Homeownership reduces the mobility of people who live in places where there are less jobs. I have to wonder if the 2007 recession would have been so bad if so much of people’s net worth was tied up in their homes. Being underwater on your mortgage, losing perceived values, people’s nest eggs in their homes. Dual incomes also tends to limit mobility.
It also might cause greater radicalization of your population. Relative Deprivation is one theory of revolutions. You will fight for what you lost relative to where you were, not what you could get. During the financial crisis, people lost a lot of their perceived wealth. And now, with housing out of reach of so many millennials, it is no wonder Bernie Sanders did so well for so long in the Democratic Primaries. The goalpost of American Adulthood keeps moving further away, as housing increases more than inflation, along with college costs. No wonder the millennials eschew home ownership as-an-end-in-itself. Maybe its sour grapes. Maybe it’s them facing reality. Buy a tiny house, live in a rental. Live with Mom. Home ownership is not within reach of so many in this country.
So, the theories above might be true. And yet, for me, it hit home shortly after I had my son 10 years ago, shortly after I wrote my last blog post. You see, my wife and I were prepared to live in our apartment at least through our child’s elementary school. We loved the Potrero Hill Neighborhood, our friends, the school down the street. We knew neighbors who lived their with three children and both adults in a one bedroom apartment. Surely we could do it in a two bedroom condo, 750 square feet? With beautiful parks nearby, great restaurants, views of the city…And then our landlord raised the rent twice in 3 months, it went up by 70%. The place wasn’t worth that much. So, we moved out to a place that was 100% more than what we were paying – brand new condo in Dogpatch, never lived in. A local couple who lived in the East Bay, bought it before they had a child, then got pregnant, and kept it as an investment property. It had nice new appliances.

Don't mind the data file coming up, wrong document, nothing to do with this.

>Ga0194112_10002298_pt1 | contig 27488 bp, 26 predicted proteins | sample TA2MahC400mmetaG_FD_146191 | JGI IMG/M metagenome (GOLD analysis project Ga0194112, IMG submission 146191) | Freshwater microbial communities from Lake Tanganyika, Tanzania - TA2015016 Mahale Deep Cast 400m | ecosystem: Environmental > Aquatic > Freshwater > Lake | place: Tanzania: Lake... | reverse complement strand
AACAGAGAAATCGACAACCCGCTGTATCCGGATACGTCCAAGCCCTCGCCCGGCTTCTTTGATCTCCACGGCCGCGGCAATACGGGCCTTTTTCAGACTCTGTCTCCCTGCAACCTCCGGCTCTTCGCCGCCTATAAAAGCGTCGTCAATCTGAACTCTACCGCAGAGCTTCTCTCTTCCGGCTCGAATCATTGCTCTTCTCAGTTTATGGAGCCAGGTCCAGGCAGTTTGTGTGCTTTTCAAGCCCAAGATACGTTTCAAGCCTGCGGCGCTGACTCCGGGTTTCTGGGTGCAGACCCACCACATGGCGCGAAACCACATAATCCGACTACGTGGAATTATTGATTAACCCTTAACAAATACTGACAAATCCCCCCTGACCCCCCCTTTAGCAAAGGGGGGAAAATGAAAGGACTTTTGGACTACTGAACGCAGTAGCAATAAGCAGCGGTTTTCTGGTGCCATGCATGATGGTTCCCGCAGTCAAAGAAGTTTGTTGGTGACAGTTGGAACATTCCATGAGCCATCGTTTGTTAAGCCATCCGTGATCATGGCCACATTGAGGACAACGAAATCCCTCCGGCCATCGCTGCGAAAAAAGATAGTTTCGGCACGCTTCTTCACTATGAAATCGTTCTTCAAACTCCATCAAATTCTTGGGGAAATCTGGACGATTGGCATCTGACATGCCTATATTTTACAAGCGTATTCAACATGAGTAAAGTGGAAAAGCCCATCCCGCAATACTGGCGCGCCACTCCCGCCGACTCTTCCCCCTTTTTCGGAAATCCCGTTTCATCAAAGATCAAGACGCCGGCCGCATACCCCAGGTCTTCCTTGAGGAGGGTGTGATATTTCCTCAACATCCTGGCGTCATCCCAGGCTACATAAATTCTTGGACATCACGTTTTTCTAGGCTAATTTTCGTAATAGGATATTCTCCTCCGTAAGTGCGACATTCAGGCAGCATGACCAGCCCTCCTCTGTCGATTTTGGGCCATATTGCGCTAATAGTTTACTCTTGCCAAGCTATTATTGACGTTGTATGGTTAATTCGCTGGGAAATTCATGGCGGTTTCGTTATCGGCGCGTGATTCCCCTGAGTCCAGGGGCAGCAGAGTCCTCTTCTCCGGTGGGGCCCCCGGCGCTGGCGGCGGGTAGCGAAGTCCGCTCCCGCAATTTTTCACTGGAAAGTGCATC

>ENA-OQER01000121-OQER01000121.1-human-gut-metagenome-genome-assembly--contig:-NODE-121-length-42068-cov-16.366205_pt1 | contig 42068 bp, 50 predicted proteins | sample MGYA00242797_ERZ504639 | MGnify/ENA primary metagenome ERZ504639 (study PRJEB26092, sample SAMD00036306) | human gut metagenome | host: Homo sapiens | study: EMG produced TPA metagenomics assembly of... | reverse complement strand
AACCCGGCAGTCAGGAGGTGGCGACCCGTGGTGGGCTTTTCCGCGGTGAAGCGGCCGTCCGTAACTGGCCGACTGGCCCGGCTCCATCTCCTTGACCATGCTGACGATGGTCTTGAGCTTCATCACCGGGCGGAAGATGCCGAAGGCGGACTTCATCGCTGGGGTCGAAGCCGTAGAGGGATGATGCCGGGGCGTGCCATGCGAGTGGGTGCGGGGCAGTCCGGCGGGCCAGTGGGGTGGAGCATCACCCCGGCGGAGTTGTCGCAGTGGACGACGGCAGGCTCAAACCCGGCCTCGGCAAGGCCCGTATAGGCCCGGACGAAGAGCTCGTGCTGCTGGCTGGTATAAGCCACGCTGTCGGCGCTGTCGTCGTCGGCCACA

I was fortunate to be able to afford that luxury apartment. And yet I felt extremely unstable. Would housing go up again that much? Where would I move then? With what I was paying in rent ($4950 a month for a two bedroom condo), if I could save up enough for a down payment on a house, I could afford to use that as a mortgage for a home. All my “rent” that I was throwing away would go to my principal (after paying the bank’s interest). So, I saved up 11%, was fortunate to have RSU’s from Yahoo that I could apply to my down payment, and Wells Fargo (who didn’t collapse in the previous subprime housing crisis) loaned me the rest of the money on a 30 year fixed mortgage. So, 4 years ago, with my son about to go to Kindergarten, I closed on my home in the south part of the city. My son got into a bilingual bicultural japanese american elementary school (Rosa Parks Elementary) courtesy of 4 rounds of the baffling SFUSD lottery process. I did it.
After I moved in, I was puzzled why two blocks from my house, there was a derelict greenhouse down the street. I wondered about this, but, I had many things to do to improve my house, and I was commuting daily to the South Bay, so I didn’t have much time to devote to civic matters.